When it comes to choosing a new broadband provider, it can be all too easy to feel overwhelmed. With so many different options available today, it can often feel like a losing battle trying to cut through the noise and find what you truly need.
It’s out of this same frustration that we’ve created this broadband shopping guide. I hope that by following the steps outlined below, you’ll be in a better position to evaluate and choose between the various options available in your area.
Step one: Understand your basic options
The first step to finding a broadband provider is determining what sort of technologies you need, as well as which ones are available in your area. In general, there are four different types of connections used in the US today: cable, fiber, DSL, and wireless. Choosing between these largely comes down to what you’d like to do with your connection, but for many Americans, it isn’t a choice at all.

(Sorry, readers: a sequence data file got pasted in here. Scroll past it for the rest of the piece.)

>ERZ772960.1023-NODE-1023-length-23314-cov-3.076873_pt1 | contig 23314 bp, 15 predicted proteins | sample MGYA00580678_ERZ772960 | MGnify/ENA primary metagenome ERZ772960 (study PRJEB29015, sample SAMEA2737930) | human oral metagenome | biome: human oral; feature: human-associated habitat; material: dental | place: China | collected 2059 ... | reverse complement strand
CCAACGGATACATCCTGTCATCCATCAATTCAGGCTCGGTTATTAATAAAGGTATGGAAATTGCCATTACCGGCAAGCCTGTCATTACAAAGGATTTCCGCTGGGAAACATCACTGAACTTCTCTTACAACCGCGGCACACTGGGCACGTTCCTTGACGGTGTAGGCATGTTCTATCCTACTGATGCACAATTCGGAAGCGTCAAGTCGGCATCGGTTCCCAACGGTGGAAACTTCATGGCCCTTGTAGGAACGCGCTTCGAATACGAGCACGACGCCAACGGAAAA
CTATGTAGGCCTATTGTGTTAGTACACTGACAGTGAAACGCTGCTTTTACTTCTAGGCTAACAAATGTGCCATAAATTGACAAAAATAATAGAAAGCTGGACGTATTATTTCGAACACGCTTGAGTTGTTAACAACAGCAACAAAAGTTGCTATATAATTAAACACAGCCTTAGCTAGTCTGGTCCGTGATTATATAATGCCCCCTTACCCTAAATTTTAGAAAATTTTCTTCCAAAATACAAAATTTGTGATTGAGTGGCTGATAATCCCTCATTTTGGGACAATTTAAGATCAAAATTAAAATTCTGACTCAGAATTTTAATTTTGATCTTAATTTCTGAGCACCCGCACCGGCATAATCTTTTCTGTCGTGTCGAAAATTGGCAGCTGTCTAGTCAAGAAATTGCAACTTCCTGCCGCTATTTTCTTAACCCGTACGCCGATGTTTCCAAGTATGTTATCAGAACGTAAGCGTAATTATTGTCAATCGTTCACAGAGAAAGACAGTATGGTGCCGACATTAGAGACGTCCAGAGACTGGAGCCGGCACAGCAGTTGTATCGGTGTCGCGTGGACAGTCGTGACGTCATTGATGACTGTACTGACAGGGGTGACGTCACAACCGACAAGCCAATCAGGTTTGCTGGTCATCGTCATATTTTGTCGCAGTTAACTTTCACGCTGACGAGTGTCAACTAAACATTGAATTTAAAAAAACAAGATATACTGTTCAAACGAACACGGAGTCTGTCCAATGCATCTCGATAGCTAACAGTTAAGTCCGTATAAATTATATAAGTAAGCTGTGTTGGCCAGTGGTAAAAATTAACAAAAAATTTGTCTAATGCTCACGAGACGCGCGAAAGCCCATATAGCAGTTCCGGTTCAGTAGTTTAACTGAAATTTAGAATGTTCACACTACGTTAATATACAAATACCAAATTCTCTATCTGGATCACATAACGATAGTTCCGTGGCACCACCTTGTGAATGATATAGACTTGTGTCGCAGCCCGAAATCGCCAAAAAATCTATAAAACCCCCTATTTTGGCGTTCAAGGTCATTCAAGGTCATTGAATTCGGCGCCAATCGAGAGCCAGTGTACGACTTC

That’s because high speed connections like fiber are only available to about 25 percent of the population at the moment, though this number is slowly beginning to grow. Below, we’ll break down each of these connection types, taking a look at their strengths, as well as their limitations.
CableOne of the most widely-used connections today, cable replaced dial-up in the early 2000’s because the coaxial cables it relies on were already installed in many of the homes and businesses across the country for legacy TV services.
Cable broadband is available in a variety of configurations and speeds, and is available in much of the US. You can typically expect speeds between 10 and 200 Mbps (megabits per second). The average cost is anywhere from $10 to $100 and up per month.
FiberFiber currently represents the gold standard of Internet connectivity. It supports the fastest speeds, and has enough room to grow that it should remain the connection type to beat for the foreseeable future. In short, if you have the ability to purchase fiber, we definitely recommend this technology.
Fiber usually offers speeds between 100–1,000 Mbps (1 Gigabit per second). That being said, the hypothetical limit for this type of connection is extremely high — higher, in fact, than most providers can currently offer. Service fees usually range anywhere from $85 per month on up, depending on speed and location.